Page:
By 1981 the first wave of DIY cassette culture was winding down; the weekly music papers Sounds and the NME stopped their columns listing tape releases and though cassettes continued to be put out it quickly became more of an underground movement focussing on noise music. It had been four years since Snatch Tapes had had its first cassette release and with the simple arrogance that comes with youth I felt that Storm Bugs had done the DIY noise thing. It was time for a change.
This element of pastiche was to be developed in the music recorded from 1981 onwards. Fellow Storm Bug Steven Ball was studying Film Video and Sound at Maidstone College of Art and through him I met another student Michael Denton. Having heard that I had some facility with sound he asked for help recording music for his videos. Visually and sonically the frame of reference was less photocopied black and white grainy industrial, and more 1950s jazz LPs with their use of vibraphones and bright block colour sleeves.
I spent some time trying to promote these new numbers, even wangling an audience with the head of A & R at EMI. I had sold him the project over the phone on the basis that it was a cross between Kraftwerk and ABBA, which of course it wasn’t. The interview lasted a few minutes before he began fast forwarding the tape to the next track commenting nicely, if disapproving that it sounded like the more experimental end of Kate Bush’s output (Bush was on EMI at the time). Fifteen minutes later I was back on the street with my cassette. I tried with other labels including Rough Trade where Geoff Travis kindly listened to the whole tape on headphones in front of me, but politely said no. My svengali impresario career seemingly not making much progress I put the reel to reel tapes in the cupboard and moved on to the next project.
Meanwhile Steven Ball and I had been discussing making a film together based on a story much heard in the Medway towns (where we had spent our teens) of repeated ghost sightings of a hitchhiker on Blue Bell Hill in Rochester. The legend went that following a car crash in 1965 that motorists travelling alone up the hill at night would see a woman hitching at the side of the road. The drivers would stop and offer her a lift. The woman would insist on sitting in the back of the car, but as they neared the bottom of the hill the drivers would turn round only to find that the woman had disappeared. The area around the hill is the location for Neolithic burial sites and is criss-crossed by ley lines. A somewhat complex scenario was worked up, a trilogy no less of short pieces which involved not only the ghost sightings, but also a journey across nearby Cliffe Marshes by the ‘ghost’ played by Angela Staples. The approach was to treat the landscape as a kind of shifting palimpsest on which the memory of events that had taken place were in some way recorded, and which could be subsequently activated or played back.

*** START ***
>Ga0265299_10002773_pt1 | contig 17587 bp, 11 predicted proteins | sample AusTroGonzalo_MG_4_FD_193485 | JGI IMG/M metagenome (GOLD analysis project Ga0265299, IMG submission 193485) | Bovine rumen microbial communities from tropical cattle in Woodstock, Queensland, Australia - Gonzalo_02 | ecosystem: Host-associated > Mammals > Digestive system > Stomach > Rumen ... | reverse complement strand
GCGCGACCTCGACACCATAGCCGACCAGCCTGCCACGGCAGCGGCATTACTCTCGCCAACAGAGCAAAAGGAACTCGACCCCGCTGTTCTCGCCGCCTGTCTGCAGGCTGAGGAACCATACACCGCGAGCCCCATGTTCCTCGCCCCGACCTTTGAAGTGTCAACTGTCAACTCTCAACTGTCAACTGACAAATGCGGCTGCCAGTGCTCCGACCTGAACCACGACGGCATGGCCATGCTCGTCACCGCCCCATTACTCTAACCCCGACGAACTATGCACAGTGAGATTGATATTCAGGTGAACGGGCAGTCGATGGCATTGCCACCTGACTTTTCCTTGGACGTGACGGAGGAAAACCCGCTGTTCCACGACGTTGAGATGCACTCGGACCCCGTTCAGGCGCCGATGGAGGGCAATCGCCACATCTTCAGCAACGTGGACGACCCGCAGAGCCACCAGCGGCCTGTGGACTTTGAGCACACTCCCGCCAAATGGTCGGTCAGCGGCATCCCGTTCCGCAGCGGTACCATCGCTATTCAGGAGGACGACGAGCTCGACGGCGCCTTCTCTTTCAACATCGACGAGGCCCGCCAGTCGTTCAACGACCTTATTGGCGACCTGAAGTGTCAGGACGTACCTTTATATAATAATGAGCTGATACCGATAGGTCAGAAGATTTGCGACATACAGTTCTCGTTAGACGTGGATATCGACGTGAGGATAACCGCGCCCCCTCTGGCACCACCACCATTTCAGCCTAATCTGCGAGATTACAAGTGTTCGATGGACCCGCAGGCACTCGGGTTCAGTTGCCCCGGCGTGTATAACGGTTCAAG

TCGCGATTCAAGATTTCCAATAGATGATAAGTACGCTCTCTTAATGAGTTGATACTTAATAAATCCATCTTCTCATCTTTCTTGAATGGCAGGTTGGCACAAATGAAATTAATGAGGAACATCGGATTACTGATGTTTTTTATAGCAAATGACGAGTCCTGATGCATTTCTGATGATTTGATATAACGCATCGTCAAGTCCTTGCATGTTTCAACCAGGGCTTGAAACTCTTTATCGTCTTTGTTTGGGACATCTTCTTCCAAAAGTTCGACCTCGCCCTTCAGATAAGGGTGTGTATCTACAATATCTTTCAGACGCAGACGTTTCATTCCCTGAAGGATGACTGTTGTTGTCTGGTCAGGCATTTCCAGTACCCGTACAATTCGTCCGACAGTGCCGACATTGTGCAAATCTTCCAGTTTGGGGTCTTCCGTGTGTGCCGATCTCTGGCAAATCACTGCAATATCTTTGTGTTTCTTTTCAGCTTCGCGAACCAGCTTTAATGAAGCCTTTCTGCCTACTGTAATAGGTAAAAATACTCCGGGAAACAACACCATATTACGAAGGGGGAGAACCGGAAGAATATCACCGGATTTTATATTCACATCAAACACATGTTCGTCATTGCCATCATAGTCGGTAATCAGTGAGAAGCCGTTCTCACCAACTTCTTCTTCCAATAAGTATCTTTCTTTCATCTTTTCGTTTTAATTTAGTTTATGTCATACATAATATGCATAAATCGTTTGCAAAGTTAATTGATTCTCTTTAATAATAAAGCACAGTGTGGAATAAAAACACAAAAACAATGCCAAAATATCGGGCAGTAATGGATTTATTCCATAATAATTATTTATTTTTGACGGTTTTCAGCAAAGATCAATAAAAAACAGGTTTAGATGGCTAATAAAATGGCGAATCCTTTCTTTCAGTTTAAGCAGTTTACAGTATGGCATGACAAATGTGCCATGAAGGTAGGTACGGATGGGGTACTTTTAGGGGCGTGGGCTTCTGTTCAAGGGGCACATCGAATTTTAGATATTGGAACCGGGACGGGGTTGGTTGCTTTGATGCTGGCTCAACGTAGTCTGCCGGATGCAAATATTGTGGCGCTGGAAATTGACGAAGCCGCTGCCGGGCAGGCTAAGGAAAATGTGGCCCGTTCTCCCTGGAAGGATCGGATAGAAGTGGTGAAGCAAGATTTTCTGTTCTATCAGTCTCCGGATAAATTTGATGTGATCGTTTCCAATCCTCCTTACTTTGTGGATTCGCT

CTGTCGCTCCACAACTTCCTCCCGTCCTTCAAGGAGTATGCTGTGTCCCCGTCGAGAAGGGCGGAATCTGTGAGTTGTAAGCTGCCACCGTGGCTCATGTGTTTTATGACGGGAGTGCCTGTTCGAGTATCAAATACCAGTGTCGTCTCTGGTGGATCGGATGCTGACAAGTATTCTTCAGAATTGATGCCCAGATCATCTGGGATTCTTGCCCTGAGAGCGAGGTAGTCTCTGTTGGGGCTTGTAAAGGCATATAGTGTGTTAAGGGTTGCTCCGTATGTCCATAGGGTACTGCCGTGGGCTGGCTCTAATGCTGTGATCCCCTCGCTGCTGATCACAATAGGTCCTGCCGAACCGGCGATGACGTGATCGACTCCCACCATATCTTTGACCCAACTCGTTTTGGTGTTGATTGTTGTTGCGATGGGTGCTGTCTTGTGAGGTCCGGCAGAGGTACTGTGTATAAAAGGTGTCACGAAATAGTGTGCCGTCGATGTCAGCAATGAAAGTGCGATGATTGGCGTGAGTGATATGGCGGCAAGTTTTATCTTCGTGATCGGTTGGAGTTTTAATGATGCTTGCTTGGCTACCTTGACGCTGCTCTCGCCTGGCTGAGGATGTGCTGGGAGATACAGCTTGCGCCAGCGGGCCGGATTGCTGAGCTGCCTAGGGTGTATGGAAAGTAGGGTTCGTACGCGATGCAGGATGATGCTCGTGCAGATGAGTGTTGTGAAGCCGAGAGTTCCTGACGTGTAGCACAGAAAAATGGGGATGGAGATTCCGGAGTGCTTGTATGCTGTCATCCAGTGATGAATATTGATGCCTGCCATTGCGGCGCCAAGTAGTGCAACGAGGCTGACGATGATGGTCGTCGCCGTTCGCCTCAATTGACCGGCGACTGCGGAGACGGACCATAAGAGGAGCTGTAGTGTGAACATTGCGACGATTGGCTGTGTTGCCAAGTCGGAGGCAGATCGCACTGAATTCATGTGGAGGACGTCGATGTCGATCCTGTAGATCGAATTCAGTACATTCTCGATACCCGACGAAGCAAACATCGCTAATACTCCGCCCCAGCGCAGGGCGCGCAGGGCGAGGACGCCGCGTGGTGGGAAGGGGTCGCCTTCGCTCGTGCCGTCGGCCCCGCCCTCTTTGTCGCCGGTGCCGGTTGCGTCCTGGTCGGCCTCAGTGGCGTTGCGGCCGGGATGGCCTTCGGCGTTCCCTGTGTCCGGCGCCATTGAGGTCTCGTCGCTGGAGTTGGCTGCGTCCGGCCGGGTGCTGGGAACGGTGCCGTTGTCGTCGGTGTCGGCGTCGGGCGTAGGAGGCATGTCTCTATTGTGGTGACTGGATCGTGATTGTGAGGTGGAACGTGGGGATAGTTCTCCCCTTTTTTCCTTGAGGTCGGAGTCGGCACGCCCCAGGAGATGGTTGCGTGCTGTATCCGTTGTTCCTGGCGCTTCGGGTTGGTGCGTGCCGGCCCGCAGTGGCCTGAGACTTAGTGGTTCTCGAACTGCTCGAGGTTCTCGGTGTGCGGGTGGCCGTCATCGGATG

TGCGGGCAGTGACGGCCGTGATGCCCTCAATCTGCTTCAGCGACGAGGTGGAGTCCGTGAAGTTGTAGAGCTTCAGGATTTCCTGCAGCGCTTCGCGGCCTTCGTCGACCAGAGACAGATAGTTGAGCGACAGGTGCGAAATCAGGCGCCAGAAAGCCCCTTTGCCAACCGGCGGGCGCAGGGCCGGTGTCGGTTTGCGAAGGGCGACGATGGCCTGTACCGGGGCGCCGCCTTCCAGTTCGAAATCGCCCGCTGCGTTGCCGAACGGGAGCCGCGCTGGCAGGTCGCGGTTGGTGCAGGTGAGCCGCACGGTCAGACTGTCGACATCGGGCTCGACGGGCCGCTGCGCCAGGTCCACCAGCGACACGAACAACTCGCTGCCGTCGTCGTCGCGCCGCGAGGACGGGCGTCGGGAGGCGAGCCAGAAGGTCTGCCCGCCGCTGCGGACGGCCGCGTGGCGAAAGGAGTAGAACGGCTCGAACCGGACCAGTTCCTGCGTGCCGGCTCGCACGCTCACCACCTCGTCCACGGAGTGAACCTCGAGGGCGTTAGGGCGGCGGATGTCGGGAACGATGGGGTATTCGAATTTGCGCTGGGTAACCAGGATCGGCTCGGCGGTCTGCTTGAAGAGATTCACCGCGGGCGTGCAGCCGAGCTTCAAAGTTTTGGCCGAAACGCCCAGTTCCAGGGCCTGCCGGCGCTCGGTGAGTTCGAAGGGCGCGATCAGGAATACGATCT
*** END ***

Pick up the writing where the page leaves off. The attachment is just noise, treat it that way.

Following the completion of Green on The Horizon Steven slightly unexpectedly moved to Australia, no reflection on the film, which was well received, touring extensively as part of the Electric Eyes programme. I embarked on the second part of the trilogy Hangway Turning, again with funding from South East Arts. This time the film featured not only the ghost but a psychic investigator called Thomas Cubitt played by Alien Brain Nigel Jacklin. The West Square studio was now located next to Morley College and had acquired new digital equipment including a Yamaha soundbank synthesizer. In an afternoon session a few basic tracks were recorded using the soundbank fed through a VCS3 for added reverb and ring modulation treatments. Three of these pieces from the session, namely Scene of the Crash, Looking Back, and the title track On One of These Bends are included on the new LP.
There was still part three of the trilogy to complete, though it had never really been established what exactly that might entail, and the project morphed into Shadowman. This coincided with a move to run down flat in New Eltham, a somewhat nothing place on the very fringes of London (you could literally walk down the dual carriageway past the sign that said you are now entering Kent). Feeling somewhat exiled from everything, Shadowman has the filmmaker’s shadow as the only character. The E for Echo vocal loop features as the main music in the film.
Shadowman completed in 1991 was to be the last single screen piece I was to make for ten years, spending the 1990s working on sound and light installations. Listening back to the two sides of the LP without the moving images its nostalgic musical sequences and feeling of displacement and loss turns it into something of a memento mori for the films, and maybe the decade itself.